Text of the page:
Two Styles of Emotion Imbalance
Many people think that an imbalance in emotions (emotion dysregulation as we call it in psychology) means excessive and over emotionality and impulsive behavior. This is one manifestation, where there is a state of under-regulation. The difficulty here is more obvious. There is an inability to "sit with" internal discomfort, which leads to what we typically think of as an 'imbalance;" emotion driven behavior, impulsivity, strong displays of emotion generally.
But did you ever consider that over-regulation can also be problematic? Over-regulators have trouble "listening to" their internal experience. So they loose touch with their sense of interest, vitality, and connection. In either or both cases, the system is out of balance. Each has its strengths and its weaknesses. But, when either is rigidly adhered to, problems arise. The Castle and the Village metaphor can help illustrate complexities of these two psychological styles, and the value of holding the middle path between the two.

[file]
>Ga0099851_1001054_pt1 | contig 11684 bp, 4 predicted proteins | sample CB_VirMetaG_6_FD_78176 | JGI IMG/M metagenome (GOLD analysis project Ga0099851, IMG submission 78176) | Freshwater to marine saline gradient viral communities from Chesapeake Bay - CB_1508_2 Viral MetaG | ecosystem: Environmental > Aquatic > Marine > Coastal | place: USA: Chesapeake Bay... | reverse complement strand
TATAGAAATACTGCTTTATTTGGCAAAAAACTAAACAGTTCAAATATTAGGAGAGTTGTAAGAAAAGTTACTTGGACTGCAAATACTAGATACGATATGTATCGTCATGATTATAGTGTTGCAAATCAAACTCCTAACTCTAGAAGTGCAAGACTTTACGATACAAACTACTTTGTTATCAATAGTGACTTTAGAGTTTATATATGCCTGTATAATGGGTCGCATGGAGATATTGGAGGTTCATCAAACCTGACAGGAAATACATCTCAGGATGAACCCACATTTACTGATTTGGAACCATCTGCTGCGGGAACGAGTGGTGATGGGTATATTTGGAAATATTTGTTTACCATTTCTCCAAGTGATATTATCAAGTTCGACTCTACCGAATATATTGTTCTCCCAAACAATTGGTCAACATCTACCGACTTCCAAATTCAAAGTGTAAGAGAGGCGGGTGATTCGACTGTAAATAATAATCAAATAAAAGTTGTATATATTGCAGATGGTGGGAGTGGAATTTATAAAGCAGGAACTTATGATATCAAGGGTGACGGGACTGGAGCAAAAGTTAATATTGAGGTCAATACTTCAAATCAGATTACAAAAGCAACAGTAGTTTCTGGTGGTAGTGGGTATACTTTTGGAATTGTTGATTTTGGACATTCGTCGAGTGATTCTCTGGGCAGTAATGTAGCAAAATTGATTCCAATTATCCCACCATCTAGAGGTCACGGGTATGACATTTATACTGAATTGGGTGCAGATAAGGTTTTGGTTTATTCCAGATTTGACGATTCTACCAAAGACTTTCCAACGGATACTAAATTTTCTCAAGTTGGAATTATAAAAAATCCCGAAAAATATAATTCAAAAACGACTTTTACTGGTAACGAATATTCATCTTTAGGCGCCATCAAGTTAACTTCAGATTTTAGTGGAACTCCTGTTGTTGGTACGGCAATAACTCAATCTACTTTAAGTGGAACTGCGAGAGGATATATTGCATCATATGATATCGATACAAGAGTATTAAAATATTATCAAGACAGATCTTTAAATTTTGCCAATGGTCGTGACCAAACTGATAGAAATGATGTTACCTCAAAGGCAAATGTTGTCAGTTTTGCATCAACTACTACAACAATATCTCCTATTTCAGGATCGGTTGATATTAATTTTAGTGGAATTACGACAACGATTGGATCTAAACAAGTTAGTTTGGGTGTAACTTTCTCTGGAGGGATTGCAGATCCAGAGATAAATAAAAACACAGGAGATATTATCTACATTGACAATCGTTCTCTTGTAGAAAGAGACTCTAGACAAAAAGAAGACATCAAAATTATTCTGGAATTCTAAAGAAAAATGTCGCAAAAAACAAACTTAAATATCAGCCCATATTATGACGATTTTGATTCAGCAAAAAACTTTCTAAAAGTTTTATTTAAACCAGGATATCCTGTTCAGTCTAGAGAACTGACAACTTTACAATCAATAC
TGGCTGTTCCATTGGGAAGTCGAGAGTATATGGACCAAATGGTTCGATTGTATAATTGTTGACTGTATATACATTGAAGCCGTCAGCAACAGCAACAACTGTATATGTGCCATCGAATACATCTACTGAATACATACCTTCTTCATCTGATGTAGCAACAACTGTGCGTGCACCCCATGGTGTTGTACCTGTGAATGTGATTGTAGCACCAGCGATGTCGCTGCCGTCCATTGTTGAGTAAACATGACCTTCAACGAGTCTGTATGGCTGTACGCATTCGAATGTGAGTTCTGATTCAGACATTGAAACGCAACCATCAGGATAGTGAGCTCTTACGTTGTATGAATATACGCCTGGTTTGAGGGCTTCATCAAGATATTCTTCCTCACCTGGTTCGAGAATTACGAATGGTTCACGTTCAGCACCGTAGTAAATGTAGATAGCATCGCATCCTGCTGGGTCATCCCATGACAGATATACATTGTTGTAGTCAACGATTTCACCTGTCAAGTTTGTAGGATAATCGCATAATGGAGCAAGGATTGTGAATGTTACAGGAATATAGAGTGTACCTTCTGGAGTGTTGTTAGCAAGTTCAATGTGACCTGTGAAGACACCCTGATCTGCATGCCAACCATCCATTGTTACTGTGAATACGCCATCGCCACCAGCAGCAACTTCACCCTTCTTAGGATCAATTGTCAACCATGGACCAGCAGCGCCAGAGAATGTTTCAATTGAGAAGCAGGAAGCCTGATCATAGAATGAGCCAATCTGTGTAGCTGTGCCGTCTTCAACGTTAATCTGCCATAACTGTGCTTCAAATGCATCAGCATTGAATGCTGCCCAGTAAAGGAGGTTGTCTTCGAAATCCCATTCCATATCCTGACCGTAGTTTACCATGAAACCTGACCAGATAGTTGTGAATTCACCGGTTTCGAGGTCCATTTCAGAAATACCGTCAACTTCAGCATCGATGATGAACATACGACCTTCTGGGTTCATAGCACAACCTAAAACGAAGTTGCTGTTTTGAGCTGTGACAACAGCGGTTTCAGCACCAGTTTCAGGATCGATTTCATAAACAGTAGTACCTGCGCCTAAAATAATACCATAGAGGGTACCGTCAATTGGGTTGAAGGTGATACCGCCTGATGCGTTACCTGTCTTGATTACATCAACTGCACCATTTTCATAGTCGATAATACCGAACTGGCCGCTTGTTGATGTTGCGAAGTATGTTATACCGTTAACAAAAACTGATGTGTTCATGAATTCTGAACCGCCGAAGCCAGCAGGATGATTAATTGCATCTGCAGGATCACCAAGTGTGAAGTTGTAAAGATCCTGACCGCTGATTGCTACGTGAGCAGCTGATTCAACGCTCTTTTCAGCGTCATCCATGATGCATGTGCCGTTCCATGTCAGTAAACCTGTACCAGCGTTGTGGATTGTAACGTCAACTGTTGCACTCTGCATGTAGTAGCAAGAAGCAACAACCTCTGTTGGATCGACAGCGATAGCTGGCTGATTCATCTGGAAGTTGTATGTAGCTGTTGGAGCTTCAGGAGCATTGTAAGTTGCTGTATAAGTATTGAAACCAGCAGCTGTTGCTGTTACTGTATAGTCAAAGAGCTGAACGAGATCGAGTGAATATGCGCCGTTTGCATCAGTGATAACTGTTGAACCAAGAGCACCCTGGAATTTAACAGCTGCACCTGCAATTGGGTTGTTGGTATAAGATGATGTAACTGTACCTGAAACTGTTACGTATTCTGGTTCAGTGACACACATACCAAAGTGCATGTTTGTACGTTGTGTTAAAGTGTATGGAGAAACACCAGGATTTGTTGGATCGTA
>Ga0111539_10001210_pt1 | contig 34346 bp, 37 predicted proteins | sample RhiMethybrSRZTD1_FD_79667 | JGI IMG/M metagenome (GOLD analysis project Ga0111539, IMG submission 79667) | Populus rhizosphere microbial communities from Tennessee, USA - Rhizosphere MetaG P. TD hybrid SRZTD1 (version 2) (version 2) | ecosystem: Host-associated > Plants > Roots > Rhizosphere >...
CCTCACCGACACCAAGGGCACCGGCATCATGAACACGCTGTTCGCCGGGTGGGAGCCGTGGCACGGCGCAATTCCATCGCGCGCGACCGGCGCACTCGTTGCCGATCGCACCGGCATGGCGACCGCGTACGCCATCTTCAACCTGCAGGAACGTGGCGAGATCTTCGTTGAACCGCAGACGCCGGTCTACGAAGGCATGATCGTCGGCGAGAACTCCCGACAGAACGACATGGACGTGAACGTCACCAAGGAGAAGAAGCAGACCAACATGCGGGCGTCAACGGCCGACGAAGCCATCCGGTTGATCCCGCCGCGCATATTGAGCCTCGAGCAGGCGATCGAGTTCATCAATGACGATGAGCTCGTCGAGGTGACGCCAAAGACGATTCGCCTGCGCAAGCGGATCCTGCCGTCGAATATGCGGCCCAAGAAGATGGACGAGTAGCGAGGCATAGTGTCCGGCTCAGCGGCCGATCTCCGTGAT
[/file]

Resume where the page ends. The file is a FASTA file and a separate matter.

The Castle and the Villagers Metaphor
Imagine a world that is populated with small fiefdoms all throughout the land. Each has a Castle, with a king or queen, and Villagers. The Castle dwellers live behind meticulously erected walls, high on a hill, outside of reach. The purpose of these walls, as with all good castles, is to present the appearance of security, superiority, and to hide vulnerability. Castle folks invest a lot of time and energy in preserving this appearance of perfection; in status, physically, and financially. Each success strengthens the walls of protection around them.
Castle Dwellers are often Effective